To not be for 35% representation for women in all spheres of government, there are a few reasons. One, is that so far most of the women – especially in elective positions have been uninspiring. The mildly satisfying defense that the men are just as insipid, still wins women no points because for cultural and psychological reasons, Nigerians prefer non performance from men to non performance from women. Besides, what special edge are women bringing to the table if they are going to act just like men? Some part of the truth is that the reason elected officers achieve little is because historically they were not held accountable; not by the electorate and rarely ever by the civil society organizations. However, with the 2011 elections we caught a glimpse of what arrogant underperformers (because Nigerians will excuse failure in a humble person) will routinely face during elections – they will be voted out where our votes actually count.
Two, that as far as appointive representation is concerned, women in decision making positions have no incentive to focus on development and social policies which will improve the lives of Nigerian women. This is because as Prof Pippa Norris of the Harvard Kennedy School points out, “women appointed by a president or party leader lack the democratic legitimacy that arises from an independent electoral or organizational base”. The women come to function as mere appendages of powerful men to support the party position and since the people did not vote them in – they owe the people nothing. So while women might celebrate the inclusion of these women in the cabinet and decision-making, in real terms, there is little progress in terms of policies and programs which deal with issues important to women.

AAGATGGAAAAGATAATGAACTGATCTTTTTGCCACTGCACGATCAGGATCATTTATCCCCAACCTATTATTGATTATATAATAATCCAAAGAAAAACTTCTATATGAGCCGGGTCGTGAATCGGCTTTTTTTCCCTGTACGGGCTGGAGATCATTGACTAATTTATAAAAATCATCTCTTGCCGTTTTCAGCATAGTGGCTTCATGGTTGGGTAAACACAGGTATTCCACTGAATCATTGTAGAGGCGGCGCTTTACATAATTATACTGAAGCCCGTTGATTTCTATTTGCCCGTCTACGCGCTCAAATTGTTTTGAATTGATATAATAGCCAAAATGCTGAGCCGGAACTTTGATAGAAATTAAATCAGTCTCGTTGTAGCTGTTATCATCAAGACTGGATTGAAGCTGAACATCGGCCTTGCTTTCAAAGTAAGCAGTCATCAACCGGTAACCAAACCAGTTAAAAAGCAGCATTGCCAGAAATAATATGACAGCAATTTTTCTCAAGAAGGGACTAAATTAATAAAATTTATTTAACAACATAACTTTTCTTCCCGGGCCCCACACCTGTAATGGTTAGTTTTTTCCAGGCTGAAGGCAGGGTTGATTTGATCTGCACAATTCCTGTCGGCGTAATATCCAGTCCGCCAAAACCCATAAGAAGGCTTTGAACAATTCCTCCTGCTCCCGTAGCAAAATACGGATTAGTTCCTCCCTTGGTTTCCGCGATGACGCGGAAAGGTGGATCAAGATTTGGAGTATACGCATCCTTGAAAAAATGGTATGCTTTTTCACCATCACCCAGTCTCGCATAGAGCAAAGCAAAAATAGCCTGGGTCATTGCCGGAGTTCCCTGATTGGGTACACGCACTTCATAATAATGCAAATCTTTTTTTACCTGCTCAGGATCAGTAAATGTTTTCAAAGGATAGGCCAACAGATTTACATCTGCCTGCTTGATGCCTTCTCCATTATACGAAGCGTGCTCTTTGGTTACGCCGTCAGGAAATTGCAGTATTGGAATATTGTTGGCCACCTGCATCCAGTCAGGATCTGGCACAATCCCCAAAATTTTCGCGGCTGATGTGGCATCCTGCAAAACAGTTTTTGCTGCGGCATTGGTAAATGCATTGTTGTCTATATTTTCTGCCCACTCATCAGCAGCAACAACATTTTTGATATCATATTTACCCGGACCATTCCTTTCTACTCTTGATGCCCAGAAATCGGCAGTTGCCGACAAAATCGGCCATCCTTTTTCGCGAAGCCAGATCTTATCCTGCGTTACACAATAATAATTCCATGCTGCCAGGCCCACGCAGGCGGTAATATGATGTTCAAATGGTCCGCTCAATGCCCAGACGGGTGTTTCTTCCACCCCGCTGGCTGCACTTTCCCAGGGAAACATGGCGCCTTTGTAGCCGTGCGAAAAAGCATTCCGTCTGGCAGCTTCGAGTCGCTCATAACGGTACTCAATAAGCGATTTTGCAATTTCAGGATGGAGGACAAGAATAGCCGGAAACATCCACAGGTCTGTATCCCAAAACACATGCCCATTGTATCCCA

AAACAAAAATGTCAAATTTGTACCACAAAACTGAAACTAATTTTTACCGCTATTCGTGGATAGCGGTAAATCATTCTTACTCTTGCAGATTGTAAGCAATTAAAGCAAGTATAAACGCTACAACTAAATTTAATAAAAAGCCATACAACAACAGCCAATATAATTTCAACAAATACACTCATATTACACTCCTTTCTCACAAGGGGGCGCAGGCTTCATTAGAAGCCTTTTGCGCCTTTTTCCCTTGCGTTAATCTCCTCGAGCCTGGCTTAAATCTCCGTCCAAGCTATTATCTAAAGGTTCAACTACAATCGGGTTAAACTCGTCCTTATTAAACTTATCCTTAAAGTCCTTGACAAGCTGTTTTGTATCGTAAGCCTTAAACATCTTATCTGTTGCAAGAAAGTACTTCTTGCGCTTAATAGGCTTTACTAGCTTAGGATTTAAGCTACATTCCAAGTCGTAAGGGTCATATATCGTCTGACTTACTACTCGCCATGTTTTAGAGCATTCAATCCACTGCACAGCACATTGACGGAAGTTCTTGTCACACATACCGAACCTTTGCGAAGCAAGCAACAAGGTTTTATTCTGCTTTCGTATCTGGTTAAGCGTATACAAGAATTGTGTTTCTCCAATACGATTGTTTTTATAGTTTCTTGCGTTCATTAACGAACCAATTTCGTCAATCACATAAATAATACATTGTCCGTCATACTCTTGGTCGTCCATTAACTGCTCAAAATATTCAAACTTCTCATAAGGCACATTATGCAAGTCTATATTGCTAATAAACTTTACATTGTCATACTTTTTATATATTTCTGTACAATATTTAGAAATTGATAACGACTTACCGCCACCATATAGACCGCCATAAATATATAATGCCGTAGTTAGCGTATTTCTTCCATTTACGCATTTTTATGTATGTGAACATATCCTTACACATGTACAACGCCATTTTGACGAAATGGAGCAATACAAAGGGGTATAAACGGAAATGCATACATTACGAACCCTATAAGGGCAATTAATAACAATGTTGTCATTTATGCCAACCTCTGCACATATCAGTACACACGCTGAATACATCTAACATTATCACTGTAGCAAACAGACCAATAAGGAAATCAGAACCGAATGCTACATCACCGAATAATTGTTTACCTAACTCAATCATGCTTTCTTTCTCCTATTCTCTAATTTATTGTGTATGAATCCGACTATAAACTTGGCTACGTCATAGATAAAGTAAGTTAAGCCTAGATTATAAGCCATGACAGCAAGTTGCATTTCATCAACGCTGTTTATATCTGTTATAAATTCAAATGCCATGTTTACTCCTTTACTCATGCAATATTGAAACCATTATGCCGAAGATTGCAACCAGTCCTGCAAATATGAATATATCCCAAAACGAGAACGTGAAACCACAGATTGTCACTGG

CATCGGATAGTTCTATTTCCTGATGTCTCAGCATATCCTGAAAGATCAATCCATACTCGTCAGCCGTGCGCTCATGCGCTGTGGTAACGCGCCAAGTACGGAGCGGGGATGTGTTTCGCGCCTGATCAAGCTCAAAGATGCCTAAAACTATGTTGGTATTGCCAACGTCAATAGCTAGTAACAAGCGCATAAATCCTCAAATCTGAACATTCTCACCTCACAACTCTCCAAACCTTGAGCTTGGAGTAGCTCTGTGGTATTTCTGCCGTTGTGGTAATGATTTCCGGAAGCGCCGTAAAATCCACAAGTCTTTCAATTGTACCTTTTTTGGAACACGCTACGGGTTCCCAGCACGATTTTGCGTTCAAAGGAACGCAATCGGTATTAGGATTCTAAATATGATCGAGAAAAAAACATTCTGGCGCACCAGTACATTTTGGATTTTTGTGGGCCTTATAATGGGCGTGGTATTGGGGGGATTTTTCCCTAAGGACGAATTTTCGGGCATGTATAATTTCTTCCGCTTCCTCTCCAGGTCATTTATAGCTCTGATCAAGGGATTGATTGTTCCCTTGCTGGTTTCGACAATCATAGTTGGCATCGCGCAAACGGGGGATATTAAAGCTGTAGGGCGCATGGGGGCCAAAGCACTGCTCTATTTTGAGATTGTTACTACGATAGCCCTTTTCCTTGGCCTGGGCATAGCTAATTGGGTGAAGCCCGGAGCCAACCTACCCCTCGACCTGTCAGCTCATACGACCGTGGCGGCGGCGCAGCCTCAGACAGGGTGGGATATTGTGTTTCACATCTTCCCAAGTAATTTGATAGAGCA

There are two key issues at stake: how to balance quality and quantity and how to hold elected officers – regardless of gender, accountable to their office and their constituents. We want to be fairly represented by women and men who know the issues, have probable solutions and have the will to push through with the very many reforms which Nigeria needs. There are women who have proven themselves in their fields and finding 15 of them for the cabinet is as possible and certain as finding seeds in a watermelon. We do not want party chieftain wives, governors daughters or dusty old relics who will be grateful for the chance of one last feed at the trough and this applies to the men too. A scorecard for legislators and senior members of the executive will be kept and published once the race for 2015 begins – it is only by publicly naming and shaming that those who pretend to serve will be weeded out.
What President Jonathan’s cabinet is going to look like after May 29 2011 is anyone’s guess but one thing will be immediately clear – whether or not he is a man of his word. Because by the composition of his cabinet shall we know what his real plans are for 2015 and how seriously he wants to address the national debt of marginalization which Nigeria owes women.
May 12, 2011